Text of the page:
Off Guard

US Spies Expected Airline Bombs–And Got The Paris Attacks Instead

Everyone worried that al Qaeda’s deadliest affiliate would try to take down a plane. Then came the slaughter at Charlie Hebdo.

For more than five years, U.S. intelligence agencies, counterterrorism operators, and the military have been intensely focused on trying to stop al Qaeda in the Arabian Peninsula (AQAP), the Yemen branch of the global terrorist network, from sneaking hard-to-detect bombs onto airplanes and slaughtering hundreds of people.

What they got last week was Paris—a completely different kind of attack.

In claiming credit for last week’s decidedly lower-tech shooting spree at the offices of Charlie Hebdo, AQAP seems to have flipped its playbook, leading to inevitable questions about whether U.S. officials misjudged the terror group’s capabilities or were too focused on the wrong threat: bombs instead of bullets.

All this, despite a slick AQAP magazine that called specifically for shooters—and for Charlie Hebdo to be put in the crosshairs.

“In some quarters there’s skepticism that [the Paris attack] was AQAP because analysts expected that AQAP would launch an attack against aviation, rather than this kind of tactic,” said Daveed Gartenstein-Ross, an experienced terrorism analyst and a senior fellow at the Foundation for Defense of Democracies. “We get into trouble when we think we know a clandestine foe better than we actually do.”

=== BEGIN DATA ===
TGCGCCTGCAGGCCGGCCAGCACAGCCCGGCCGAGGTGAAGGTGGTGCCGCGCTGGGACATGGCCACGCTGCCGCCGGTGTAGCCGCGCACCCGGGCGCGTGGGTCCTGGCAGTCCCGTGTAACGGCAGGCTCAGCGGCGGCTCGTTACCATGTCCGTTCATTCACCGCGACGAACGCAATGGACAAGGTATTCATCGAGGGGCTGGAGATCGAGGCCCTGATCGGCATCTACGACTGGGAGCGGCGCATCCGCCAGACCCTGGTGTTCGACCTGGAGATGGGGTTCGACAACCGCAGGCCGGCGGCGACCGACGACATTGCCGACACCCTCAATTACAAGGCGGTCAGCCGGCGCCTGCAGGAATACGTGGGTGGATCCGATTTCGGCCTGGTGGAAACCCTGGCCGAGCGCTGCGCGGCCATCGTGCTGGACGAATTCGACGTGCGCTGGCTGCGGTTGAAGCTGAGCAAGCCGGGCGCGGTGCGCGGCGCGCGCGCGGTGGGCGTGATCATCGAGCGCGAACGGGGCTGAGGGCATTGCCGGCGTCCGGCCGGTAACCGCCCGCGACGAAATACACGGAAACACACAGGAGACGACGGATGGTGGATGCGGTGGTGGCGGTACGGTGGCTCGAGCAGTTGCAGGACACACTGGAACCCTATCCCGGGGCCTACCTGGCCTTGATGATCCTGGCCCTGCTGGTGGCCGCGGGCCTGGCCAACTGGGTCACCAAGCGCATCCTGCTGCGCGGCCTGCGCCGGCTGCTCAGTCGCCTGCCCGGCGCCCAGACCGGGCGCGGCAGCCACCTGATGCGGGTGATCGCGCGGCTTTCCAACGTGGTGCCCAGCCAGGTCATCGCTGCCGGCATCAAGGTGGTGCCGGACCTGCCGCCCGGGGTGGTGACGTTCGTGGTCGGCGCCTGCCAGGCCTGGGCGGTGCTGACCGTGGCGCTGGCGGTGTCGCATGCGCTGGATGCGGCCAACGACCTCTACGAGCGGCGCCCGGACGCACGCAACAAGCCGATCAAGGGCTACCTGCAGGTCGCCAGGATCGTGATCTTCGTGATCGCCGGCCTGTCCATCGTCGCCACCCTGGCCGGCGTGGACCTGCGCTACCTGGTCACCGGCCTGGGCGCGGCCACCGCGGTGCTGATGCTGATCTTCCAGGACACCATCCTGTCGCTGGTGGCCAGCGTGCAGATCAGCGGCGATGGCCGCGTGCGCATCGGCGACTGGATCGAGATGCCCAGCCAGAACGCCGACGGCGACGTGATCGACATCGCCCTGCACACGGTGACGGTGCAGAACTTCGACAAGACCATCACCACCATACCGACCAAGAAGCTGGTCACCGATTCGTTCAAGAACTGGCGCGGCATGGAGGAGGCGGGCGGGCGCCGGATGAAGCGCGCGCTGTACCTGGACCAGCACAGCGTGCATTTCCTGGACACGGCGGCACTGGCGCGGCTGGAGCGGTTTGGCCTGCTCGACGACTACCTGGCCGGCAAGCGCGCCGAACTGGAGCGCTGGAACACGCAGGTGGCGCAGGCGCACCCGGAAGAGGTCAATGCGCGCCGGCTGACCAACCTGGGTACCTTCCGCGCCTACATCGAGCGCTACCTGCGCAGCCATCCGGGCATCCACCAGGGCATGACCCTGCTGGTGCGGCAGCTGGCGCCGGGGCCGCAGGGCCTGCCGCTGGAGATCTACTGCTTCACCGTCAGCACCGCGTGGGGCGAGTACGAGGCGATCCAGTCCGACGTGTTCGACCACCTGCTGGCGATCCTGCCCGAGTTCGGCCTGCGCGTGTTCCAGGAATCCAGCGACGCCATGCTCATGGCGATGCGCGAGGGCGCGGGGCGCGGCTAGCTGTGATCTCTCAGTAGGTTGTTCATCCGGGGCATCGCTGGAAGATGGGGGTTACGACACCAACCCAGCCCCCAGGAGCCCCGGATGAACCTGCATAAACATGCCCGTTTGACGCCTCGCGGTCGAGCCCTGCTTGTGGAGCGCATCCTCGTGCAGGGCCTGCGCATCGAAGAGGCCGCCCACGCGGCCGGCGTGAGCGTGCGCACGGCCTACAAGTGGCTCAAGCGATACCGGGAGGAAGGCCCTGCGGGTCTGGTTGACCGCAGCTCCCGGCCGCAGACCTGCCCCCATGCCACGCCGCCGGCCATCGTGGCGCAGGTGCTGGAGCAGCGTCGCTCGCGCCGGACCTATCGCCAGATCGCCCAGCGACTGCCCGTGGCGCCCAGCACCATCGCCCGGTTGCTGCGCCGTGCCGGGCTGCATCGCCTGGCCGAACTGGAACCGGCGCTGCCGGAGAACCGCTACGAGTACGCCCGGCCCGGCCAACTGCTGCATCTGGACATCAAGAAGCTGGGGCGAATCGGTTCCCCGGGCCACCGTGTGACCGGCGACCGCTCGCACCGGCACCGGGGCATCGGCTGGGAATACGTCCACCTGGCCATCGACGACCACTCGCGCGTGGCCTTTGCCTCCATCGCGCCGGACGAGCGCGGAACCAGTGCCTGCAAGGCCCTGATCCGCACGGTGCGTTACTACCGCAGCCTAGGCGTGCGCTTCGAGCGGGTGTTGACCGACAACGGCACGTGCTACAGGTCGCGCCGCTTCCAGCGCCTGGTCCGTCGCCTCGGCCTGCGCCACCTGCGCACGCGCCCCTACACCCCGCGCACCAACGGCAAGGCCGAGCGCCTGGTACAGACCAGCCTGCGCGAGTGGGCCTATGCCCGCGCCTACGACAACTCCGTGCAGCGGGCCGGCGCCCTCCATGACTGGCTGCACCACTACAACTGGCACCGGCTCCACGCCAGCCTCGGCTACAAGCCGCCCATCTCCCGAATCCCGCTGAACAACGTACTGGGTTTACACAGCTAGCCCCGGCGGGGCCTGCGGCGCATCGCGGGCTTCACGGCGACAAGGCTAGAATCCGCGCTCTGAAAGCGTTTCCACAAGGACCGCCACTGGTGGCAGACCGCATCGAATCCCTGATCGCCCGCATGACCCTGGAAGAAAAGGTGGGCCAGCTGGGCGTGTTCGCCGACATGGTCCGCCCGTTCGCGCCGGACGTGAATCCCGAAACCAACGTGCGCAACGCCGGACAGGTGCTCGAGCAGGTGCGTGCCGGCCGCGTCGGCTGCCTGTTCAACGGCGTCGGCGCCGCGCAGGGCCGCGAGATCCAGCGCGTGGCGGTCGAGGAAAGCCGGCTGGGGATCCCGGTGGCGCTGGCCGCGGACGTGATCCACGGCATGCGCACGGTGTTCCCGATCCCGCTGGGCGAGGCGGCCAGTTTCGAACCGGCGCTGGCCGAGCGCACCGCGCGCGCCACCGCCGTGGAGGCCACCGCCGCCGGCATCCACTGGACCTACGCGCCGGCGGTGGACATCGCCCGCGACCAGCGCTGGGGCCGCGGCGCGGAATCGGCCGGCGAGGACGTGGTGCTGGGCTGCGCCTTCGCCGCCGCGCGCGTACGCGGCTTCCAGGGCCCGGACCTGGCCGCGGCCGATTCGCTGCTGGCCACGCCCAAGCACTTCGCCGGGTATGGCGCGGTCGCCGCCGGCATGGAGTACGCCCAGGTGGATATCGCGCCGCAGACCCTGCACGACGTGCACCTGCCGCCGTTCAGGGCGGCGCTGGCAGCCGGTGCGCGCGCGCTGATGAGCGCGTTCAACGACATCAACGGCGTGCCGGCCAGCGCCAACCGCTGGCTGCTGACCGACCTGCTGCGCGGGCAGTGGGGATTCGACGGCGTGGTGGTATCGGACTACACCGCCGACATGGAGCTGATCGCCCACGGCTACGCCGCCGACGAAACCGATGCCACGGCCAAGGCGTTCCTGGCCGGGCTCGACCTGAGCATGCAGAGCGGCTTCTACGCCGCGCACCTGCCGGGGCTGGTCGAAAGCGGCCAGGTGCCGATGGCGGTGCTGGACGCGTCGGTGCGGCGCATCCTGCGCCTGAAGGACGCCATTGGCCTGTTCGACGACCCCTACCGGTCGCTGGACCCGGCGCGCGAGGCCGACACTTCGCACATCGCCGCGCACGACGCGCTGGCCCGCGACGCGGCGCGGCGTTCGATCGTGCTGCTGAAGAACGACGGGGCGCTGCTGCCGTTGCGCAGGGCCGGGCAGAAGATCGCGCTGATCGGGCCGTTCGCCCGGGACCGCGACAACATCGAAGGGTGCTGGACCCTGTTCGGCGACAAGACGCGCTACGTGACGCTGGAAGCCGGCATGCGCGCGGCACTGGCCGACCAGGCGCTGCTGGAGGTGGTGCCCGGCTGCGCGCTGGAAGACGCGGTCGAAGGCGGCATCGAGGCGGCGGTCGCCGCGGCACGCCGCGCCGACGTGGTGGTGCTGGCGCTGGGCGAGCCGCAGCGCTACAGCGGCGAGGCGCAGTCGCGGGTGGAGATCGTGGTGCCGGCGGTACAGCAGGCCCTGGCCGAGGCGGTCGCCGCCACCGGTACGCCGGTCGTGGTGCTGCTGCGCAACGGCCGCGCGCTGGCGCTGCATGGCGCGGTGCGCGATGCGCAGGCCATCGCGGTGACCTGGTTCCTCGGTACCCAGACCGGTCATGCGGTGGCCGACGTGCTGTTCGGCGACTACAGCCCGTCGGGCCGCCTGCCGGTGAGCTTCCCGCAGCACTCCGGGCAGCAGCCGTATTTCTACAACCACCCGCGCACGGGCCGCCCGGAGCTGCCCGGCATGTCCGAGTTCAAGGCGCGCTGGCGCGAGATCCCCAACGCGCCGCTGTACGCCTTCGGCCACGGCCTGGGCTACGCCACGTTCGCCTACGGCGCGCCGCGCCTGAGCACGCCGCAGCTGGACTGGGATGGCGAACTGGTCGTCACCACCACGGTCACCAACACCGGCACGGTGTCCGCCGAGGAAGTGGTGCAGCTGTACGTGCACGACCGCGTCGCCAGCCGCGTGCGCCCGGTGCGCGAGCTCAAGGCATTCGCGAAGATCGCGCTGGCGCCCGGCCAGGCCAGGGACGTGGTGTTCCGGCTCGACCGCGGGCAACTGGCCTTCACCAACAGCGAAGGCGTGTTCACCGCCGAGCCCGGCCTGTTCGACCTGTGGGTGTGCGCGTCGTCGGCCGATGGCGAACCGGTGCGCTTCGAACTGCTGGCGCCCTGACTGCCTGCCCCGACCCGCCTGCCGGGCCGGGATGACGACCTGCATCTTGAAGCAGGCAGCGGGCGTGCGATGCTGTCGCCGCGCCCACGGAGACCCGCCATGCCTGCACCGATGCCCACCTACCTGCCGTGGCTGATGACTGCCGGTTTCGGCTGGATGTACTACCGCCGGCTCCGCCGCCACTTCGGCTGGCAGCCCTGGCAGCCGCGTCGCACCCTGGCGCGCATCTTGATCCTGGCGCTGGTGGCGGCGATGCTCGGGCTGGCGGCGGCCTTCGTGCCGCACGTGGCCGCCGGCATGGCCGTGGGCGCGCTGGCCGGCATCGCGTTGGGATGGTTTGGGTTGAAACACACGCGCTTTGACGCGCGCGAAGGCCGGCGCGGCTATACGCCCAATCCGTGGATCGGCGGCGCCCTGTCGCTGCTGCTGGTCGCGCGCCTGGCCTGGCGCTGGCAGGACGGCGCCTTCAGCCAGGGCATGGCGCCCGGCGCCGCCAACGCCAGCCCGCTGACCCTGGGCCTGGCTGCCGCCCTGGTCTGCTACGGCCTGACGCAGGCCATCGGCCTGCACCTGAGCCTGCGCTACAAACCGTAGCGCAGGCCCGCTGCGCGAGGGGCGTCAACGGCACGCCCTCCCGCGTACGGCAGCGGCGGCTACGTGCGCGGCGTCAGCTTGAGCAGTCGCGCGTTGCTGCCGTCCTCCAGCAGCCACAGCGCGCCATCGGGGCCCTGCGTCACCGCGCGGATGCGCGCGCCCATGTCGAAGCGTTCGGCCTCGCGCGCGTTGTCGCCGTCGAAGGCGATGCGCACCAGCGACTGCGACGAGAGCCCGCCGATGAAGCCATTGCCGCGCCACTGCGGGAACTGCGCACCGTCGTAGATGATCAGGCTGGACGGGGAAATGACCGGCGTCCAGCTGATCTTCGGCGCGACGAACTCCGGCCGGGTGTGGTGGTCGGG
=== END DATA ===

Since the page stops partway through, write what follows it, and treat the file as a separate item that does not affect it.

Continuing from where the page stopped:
In interviews with half a dozen current and former U.S. officials with frontline experience fighting al Qaeda, a clearer picture is emerging about the years leading up to the rampage in Paris. While intelligence and security agencies never ruled out the possibility that the terror group could employ mass shootings as a way to “create havoc in the West,” as one former top counterterrorism official put it, the U.S. security bureaucracy was more focused on AQAP’s repeated attempts to launch more spectacular attacks against civilian aviation, particularly after the group tried to blow up a commercial airliner over Detroit in 2009.

Now, as investigators scrutinize the more than three years that the Paris shooters spent between a visit to Yemen in 2011 and last week’s attack, they’re looking for clues that might have alerted Western security services to the plot but apparently went undetected. Current and former officials insisted that they had not taken their eyes off al Qaeda in Yemen in the time before the Charlie Hebdo attack. “The U.S. intelligence community has been beating the drum about the threat from AQAP for years,” a U.S. counterterrorism official told The Daily Beast.

Of all of Al Qaeda’s regional groups, AQAP is the one that American intelligence and homeland security officials have worried about the most. A domestic attack by AQAP was “top of the list. Absolutely top of the list” of concerns for U.S. intelligence, said Michael Morell, a former deputy director of the CIA. Morell left the agency in 2013, but he said that the CIA’s focus on AQAP hasn’t abated.

In recent months, senior U.S. intelligence officials have said they’re intent on locating AQAP’s chief bombmaker, Ibrahim Al Asiri. He has survived American drone strikes and is believed to be teaching fellow terrorists how to build explosive devices without metal parts that can evade airport security systems. The anxieties about Asiri reached a fever pitch last fall when U.S. intelligence concluded that an Al Qaeda unit in Syria, known as the Khorasan Group, was close to launching an airliner attack. President Obama ordered airstrikes against the group’s bases in Syria to knock the plot off course, according to senior administration officials.